- Botanical Certificate. Instituted 1878. Given on the recommendation of the Scientific Committee to plants of exceptional botanical interest. In considering the propriety of recommending the Certificate the Committee will pay due regard to (a) the special botanical interest of the plant exhibited and (b) the desirability of encouraging the introduction and exhibition of novelties even though they may not be of any immediate commercial value or of specially decorative character. In estimating points of botanical interest, the Committee will specially consider (a) peculiarity of morphological or anatomical construction (b) noteworthy physiological endowments, adaptation to varying conditions etc., (c) novelty, whether of introduction or cultural origin, (d) geographical distribution, (e) potential value for garden purposes, or economic uses.
- 7. Award of Garden Merit. Instituted 1921. Given on the recommendation of the Award of Garden Merit Committee to plants which either are well known to the Council Committees Garden Staff and Fellows or have been tested and grown at Wisley in the same manner as they would have been grown in the open in a private garden, are of good constitution and have proved to be excellent for ordinary garden decoration. Abbreviated to A.G. M.)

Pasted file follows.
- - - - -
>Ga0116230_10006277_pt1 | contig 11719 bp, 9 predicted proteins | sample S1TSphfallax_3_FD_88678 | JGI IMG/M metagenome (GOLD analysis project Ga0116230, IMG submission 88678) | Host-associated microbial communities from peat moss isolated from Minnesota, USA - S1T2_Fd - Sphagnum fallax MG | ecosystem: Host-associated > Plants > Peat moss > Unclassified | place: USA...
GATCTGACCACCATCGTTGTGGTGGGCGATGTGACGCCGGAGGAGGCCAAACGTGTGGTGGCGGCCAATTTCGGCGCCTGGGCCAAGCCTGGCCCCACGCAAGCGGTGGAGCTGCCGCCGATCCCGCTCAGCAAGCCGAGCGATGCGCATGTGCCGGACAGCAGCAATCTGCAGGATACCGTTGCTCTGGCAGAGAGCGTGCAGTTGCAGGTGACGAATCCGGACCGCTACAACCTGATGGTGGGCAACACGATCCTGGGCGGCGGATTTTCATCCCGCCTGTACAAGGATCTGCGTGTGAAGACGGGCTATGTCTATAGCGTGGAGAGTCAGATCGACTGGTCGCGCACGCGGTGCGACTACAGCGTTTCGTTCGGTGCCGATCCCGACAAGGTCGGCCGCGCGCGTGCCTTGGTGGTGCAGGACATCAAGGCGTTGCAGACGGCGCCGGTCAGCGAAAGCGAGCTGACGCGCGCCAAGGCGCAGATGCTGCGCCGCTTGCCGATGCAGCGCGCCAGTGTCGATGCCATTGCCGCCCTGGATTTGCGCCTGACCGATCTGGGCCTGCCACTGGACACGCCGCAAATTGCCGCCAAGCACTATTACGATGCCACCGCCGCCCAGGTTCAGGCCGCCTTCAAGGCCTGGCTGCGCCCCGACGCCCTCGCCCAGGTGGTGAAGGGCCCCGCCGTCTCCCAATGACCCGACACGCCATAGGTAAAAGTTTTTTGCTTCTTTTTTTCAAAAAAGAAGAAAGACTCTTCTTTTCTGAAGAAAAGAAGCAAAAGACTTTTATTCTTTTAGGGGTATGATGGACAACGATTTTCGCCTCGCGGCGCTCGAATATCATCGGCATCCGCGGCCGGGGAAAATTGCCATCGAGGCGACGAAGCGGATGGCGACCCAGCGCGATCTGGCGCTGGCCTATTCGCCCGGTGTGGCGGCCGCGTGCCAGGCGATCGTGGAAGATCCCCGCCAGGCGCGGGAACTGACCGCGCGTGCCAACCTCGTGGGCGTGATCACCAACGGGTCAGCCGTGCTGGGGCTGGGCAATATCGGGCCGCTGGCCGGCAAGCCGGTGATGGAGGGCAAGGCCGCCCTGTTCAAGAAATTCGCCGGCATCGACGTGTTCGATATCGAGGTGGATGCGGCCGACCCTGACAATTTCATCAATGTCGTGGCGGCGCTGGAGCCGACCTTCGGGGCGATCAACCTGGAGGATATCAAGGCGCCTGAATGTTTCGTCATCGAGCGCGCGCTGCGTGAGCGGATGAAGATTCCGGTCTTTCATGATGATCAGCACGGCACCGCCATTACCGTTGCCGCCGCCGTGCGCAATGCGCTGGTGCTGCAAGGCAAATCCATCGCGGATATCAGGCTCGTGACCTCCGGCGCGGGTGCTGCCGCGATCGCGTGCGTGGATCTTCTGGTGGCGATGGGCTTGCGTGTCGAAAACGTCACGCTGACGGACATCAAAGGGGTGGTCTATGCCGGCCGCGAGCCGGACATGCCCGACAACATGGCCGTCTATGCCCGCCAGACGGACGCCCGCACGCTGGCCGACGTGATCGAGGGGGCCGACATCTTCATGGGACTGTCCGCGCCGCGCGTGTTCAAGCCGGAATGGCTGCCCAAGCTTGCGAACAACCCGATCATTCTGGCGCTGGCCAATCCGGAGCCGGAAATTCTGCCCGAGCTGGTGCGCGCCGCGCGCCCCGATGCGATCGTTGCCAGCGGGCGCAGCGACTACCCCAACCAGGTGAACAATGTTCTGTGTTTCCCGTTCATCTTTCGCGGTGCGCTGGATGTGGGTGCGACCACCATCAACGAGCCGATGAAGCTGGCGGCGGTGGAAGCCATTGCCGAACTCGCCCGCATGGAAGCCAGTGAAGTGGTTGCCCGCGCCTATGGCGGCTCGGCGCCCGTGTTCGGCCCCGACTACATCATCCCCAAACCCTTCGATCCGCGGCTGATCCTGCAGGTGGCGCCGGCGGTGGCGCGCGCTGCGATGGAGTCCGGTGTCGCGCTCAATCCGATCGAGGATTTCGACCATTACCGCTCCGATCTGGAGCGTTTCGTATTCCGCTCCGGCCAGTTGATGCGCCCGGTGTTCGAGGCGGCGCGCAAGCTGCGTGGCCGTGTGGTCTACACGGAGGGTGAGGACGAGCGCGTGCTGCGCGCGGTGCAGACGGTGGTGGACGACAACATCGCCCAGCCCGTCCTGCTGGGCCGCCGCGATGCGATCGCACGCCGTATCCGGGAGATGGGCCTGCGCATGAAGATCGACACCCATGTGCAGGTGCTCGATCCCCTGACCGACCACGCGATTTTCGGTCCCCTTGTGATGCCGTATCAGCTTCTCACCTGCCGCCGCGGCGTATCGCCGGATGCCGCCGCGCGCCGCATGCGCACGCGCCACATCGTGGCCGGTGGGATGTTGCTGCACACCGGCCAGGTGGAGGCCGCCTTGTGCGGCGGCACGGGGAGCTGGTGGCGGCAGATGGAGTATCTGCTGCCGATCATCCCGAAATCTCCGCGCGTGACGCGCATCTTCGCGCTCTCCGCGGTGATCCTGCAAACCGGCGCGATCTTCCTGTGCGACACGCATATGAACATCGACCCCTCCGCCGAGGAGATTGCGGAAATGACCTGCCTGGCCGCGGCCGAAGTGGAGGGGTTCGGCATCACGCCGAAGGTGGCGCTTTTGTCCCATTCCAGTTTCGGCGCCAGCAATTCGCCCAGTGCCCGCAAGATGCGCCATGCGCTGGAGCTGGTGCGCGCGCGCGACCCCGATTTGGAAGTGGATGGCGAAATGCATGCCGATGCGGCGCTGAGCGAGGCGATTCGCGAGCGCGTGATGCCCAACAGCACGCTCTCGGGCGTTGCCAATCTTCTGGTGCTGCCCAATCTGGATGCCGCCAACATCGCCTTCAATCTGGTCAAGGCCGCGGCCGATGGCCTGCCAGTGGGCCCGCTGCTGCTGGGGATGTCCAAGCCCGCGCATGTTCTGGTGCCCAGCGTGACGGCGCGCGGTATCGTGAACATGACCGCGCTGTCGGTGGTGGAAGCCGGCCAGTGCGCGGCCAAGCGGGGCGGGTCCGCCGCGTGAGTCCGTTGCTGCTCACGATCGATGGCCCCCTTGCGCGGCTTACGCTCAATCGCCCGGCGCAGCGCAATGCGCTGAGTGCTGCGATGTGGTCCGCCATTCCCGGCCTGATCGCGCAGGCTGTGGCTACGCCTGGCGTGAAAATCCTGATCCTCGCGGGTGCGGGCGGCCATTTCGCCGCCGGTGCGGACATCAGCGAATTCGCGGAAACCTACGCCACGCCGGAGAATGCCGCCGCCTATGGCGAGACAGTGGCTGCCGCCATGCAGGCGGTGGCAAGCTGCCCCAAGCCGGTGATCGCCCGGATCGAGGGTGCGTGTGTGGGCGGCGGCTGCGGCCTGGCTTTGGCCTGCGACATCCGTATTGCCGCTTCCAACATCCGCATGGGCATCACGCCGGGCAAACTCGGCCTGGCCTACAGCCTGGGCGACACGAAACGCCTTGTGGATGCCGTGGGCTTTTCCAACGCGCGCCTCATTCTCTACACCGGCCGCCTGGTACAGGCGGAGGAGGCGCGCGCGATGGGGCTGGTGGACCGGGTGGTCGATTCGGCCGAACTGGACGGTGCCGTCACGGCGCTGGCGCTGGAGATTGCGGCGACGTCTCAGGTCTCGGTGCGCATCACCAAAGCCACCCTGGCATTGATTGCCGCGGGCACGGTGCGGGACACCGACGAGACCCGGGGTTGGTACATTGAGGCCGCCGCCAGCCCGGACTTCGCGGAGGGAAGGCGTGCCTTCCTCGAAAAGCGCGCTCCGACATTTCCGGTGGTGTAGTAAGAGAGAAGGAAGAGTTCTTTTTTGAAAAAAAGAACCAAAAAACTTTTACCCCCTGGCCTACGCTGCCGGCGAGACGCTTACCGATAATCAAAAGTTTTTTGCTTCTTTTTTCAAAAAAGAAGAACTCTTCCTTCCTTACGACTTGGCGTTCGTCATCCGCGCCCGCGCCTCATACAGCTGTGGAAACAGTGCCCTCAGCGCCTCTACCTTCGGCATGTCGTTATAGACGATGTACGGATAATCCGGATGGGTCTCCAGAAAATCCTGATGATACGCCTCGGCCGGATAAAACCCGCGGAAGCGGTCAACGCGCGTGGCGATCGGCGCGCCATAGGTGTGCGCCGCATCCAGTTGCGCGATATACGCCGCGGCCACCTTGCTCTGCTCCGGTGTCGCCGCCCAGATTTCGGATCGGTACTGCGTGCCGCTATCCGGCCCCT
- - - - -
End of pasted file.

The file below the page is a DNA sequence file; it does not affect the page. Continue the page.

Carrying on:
Awards Made in London
Originally awards to Rhododendrons were made on the recommendation of Floral Committee B until the Joint Rhododendron Committee was set up in 1931. This joint committee subsequently became the Rhododendron Committee in 1946 and the Rhododendron and Camellia Committee in 1953. At the present time should no quorum of the Rhododendron and Camellia Committee be present, the plants entered are submitted to Floral Committee B who co-opt the available members of the Rhododendron and Camellia Committee.